Weeks 10 to 14 of Your Pregnancy: Care Instructions

Fetus in uterus, with detail of development at 12 weeks pregnant


By weeks 10 to 14 of your pregnancy, the placenta has formed inside your uterus. The placenta's main job is to give your baby oxygen and nutrients through the umbilical cord.

It's possible to hear your baby's heartbeat with a special ultrasound device. Your baby's organs are developing. The arms and legs can bend.

This is a good time to think about testing for birth defects. There are two types of tests: screening and diagnostic. Screening tests show the chance that a baby has a certain birth defect. They can't tell you for sure that your baby has a problem. Diagnostic tests show if a baby has a certain birth defect.

It's your choice whether to have these tests. You and your partner can talk to your doctor or midwife about tests for birth defects.

Follow-up care is a key part of your treatment and safety. Be sure to make and go to all appointments, and call your doctor if you are having problems. It's also a good idea to know your test results and keep a list of the medicines you take.

How can you care for yourself at home?

Decide about tests

  • You can have screening tests and diagnostic tests to check for birth defects. The decision to have a test for birth defects is personal. Think about your age, your chance of passing on a family disease, your need to know about any problems, and what you might do after you have the test results.
    • Quadruple (quad) blood test. This screening test can be done between 15 and 22 weeks of pregnancy. It checks the amount of four substances in your blood. The doctor looks at these test results, along with your age and other factors, to find out the chance that your baby may have certain problems.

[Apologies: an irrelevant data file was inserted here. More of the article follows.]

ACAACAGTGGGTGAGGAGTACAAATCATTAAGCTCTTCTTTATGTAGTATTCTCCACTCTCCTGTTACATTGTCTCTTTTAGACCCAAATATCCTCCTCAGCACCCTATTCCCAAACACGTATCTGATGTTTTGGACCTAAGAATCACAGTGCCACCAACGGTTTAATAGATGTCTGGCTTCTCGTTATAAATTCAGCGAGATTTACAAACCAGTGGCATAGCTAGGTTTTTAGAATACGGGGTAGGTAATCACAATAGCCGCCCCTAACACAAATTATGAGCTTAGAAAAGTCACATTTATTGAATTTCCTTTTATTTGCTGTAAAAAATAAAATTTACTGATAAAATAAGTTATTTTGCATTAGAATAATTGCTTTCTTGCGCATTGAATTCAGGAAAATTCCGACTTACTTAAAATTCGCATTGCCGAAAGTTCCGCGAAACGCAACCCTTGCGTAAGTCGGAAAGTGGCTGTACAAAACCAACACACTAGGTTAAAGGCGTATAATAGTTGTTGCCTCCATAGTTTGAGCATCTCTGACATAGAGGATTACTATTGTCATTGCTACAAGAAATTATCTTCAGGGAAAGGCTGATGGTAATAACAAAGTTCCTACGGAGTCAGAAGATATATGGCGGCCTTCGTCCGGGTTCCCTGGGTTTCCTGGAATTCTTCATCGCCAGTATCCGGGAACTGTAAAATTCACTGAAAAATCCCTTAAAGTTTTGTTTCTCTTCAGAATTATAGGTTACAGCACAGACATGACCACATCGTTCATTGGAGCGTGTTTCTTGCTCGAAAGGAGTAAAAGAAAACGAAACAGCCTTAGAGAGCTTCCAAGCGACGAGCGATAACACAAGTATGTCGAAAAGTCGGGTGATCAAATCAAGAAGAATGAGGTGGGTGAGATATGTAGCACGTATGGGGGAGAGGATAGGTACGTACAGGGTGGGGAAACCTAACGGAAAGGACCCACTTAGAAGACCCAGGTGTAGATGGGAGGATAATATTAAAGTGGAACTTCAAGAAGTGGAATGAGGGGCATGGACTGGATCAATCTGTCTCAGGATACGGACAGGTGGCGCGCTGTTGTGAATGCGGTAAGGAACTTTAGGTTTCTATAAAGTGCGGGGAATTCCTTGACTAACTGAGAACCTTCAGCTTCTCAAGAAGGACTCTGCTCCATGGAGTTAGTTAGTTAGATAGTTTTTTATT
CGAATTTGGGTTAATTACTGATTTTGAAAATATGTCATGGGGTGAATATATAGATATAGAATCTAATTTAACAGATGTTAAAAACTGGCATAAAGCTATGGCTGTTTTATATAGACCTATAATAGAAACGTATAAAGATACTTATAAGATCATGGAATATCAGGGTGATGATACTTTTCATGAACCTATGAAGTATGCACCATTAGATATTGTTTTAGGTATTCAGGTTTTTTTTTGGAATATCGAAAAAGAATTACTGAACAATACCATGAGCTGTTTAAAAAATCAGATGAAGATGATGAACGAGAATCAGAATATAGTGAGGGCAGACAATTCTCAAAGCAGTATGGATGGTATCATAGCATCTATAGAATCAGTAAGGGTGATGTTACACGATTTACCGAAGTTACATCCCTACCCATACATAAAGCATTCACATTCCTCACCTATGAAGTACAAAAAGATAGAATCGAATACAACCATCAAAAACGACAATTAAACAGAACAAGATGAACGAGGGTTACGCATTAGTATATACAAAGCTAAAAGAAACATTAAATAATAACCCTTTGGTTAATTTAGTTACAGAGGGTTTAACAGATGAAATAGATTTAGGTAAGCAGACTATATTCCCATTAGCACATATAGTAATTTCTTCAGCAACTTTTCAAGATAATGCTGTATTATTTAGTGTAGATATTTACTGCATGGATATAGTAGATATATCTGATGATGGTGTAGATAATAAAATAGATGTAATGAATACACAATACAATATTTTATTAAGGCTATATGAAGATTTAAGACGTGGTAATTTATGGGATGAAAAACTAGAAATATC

• Amniocentesis. This diagnostic test is used to look for chromosomal problems in the baby's cells. It can be done between 15 and 20 weeks of pregnancy, usually around week 16.
    • Nuchal translucency test. This test uses ultrasound to measure the thickness of the area at the back of the baby's neck. An increase in the thickness can be an early sign of Down syndrome.
    • Chorionic villus sampling (CVS). This is a test that looks for certain genetic problems with your baby. The same genes that are in your baby are in the placenta. A small piece of the placenta is taken out and tested. This test is done when you are 10 to 13 weeks pregnant.

Ease discomfort

  • Slow down and take naps when you feel tired.
  • If your emotions swing, talk to someone.
  • If your gums bleed, try a softer toothbrush. If your gums are puffy and bleed a lot, see your dentist.
  • If you feel dizzy:
    • Get up slowly after sitting or lying down.
    • Drink plenty of fluids.
    • Eat small snacks to keep your blood sugar stable.
    • Put your head between your legs as though you were tying your shoelaces.
    • Lie down with your legs higher than your head. Use pillows to prop up your feet.
  • If you have a headache:
    • Lie down.
    • Ask your partner or a good friend for a neck massage.
    • Try cool cloths over your forehead or across the back of your neck.
    • Use acetaminophen (Tylenol) for pain relief. Do not use nonsteroidal anti-inflammatory drugs (NSAIDs), such as ibuprofen (Advil, Motrin) or naproxen (Aleve), unless your doctor says it is okay.
  • If you have a nosebleed, pinch your nose gently, and hold it for a short while. To prevent nosebleeds, try massaging a small dab of petroleum jelly, such as Vaseline, in your nostrils.
  • If your nose is stuffed up, try saline (saltwater) nose sprays. Do not use decongestant sprays.

Care for your breasts

  • Wear a bra that gives you good support.
  • Know that changes in your breasts are normal.
    • Your breasts may get larger and more tender. Tenderness usually gets better by 12 weeks.
    • Your nipples may get darker and larger, and small bumps around your nipples may show more.
    • The veins in your chest and breasts may show more.

Where can you learn more?

Go to https://www.healthwise.net/patientEd

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